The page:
Denise Wallworth , Hugh Cramer
In this study, optimized methods are presented for sample preparation and chiral chromatography for the LC/MS analysis of amphetamine and methamphetamine enantiomers in urine.
Methamphetamine and amphetamine, powerful CNS stimulants that have a variety of ethical uses, have side effects of increased confidence, sociability, and energy that have resulted in their extensive abuse as recreational psychoactive drugs. This extends to their abuse in sports because of the additional properties of increased mental alertness and suppression of fatigue.1 Negative side effects include hypertension and tachycardia. In the usually uncontrolled situations of drug abuse, they exhibit similar psychoactive effects, although amphetamine is generally less potent than methamphetamine.
Illicit use of these drugs continues to be high. Public Health England recently reported that the number of people stating their main injecting drug to be amphetamines and amphetamine-type substances (such as mephedrone) nearly tripled between 2002 and 2012.2 Additionally, unlike the less-volatile amphetamine sulphate, methamphetamine hydrochloride (sometimes known as "ice" or "crystal meth") can be smoked, giving highs that are similar to crack cocaine, although significantly longer lasting. It has been reported that routine co-monitoring of methamphetamine and amphetamine is not normally carried out, so there is little information on which is more widely used. It was noted however, that amphetamine is more widely available than methamphetamine in Europe, whereas the reverse is true for North America and Asia.3
Amphetamine and methamphetamine are chiral molecules (Figure 1). In both cases the D-enantiomer has greater biological activity than the L-enantiomer. Although methamphetamine is a controlled substance (Class A in Europe and Schedule II in the US, both as individual enantiomers and as the racemate), the L-isomer is in fact used in several over-the-counter medicines (e.g. Vicks® inhaler in North America) and so can alter the true level arising from abuse of the drug. The analysis is further complicated by the fact that L-methamphetamine is also a metabolite of certain therapeutic drugs, such as selegiline, a treatment for early-onset Parkinson's disease, depression, and dementia. Amphetamine quantification is more complex, again, simply because it is also the main metabolite of methamphetamine. The traditionally used method for drug analysis, immunoassay, cannot distinguish between the enantiomers and so can easily give incomplete, inconclusive results.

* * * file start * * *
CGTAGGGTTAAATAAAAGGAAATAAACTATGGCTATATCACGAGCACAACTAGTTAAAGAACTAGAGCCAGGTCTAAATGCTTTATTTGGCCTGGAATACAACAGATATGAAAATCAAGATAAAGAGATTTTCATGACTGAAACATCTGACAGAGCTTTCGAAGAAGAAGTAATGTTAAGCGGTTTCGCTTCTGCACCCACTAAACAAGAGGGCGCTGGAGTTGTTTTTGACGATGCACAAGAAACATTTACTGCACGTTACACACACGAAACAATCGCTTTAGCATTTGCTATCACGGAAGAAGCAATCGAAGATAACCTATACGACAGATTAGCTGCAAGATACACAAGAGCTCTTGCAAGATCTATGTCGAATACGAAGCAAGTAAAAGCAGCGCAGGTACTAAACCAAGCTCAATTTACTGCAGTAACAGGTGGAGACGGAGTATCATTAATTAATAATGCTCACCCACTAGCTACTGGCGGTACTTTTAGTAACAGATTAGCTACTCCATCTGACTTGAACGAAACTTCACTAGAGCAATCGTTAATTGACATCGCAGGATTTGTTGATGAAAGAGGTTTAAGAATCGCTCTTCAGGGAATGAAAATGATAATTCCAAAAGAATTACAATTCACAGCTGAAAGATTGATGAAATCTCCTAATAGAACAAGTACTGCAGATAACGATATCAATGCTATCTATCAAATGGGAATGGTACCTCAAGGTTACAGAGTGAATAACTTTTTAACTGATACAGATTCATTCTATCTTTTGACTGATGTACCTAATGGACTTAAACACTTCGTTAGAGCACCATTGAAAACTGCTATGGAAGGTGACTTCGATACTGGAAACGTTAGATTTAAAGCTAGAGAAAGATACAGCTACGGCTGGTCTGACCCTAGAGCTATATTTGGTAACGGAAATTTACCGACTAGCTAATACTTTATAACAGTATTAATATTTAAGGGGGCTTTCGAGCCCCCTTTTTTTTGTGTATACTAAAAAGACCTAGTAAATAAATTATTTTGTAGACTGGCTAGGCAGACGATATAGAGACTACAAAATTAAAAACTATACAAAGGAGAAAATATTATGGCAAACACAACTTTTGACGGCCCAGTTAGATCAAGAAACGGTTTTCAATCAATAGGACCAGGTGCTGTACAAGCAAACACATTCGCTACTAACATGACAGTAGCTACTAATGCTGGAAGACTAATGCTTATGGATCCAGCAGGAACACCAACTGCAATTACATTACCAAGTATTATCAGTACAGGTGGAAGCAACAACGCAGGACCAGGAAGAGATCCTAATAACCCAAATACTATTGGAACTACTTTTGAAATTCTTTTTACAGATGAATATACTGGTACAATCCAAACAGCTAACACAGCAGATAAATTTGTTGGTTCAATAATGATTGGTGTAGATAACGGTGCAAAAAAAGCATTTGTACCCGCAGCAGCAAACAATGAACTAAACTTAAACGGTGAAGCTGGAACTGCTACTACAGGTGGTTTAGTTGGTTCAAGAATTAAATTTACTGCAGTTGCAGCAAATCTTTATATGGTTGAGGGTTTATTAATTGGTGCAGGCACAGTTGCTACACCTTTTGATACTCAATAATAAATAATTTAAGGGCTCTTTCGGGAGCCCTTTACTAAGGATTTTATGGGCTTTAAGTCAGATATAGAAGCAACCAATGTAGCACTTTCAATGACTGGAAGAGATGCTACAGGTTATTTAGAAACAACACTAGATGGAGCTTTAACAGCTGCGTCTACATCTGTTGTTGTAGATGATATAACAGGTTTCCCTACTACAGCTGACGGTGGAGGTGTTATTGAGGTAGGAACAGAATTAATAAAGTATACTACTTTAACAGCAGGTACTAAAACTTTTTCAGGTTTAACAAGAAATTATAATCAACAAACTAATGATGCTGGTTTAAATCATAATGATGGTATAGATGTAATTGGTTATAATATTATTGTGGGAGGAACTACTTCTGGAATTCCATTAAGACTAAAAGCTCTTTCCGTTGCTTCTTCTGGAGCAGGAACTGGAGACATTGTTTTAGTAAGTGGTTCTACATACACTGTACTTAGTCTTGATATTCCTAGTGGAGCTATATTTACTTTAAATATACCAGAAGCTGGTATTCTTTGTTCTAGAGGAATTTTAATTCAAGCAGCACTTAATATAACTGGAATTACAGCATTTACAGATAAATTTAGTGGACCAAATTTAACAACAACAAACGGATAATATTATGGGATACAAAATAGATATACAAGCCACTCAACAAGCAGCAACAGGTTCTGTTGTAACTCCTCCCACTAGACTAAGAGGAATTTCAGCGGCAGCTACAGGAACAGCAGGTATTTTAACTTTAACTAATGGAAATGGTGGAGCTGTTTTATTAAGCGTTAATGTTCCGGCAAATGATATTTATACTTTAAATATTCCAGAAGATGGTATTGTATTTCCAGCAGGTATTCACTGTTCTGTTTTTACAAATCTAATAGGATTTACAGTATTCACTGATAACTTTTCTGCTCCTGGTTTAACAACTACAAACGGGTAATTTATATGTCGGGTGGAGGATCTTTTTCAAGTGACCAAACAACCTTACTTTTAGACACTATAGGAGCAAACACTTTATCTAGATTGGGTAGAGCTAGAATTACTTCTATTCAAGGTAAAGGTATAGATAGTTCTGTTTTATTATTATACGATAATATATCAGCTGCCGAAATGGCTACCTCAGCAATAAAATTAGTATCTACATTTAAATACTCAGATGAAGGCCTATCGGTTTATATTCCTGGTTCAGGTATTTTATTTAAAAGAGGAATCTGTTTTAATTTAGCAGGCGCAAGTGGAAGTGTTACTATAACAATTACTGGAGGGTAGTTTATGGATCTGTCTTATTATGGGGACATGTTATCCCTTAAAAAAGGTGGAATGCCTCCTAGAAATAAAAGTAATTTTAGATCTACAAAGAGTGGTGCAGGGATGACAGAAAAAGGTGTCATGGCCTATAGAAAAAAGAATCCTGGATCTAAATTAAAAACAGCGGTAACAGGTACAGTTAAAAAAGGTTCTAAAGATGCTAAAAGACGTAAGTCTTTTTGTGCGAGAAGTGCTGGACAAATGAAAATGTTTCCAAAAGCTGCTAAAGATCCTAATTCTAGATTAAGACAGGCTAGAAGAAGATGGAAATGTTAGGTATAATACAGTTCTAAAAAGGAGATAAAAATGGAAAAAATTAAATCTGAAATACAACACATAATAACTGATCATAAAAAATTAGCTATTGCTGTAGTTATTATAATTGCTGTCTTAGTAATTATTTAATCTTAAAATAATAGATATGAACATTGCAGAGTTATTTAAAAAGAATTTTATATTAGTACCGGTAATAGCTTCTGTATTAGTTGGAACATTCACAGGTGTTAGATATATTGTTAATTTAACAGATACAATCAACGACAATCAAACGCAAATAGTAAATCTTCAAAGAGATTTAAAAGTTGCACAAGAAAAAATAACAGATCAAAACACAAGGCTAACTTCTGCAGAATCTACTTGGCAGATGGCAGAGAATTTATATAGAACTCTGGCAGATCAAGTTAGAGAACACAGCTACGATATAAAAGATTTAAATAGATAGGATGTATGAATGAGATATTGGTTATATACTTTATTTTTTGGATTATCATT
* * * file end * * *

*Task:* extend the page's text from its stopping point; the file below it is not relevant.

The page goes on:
When methamphetamine is sold illegally, it is usually as the D-enantiomer or as the racemate. When ingested, a dose may vary from several tens to several hundreds of milligrams, depending on the purity and the isomeric composition, and will metabolize to amphetamine and 4-hydroxymethamphetamine.3 Amphetamine metabolizes mainly to 1-phenyl-2-propanone, with smaller amounts of 4-hydroxyamphetamine. However, since up to 54% of methamphetamine is excreted unchanged and 10-23% as amphetamine following oral ingestion, it is usually the parent drug that is monitored.1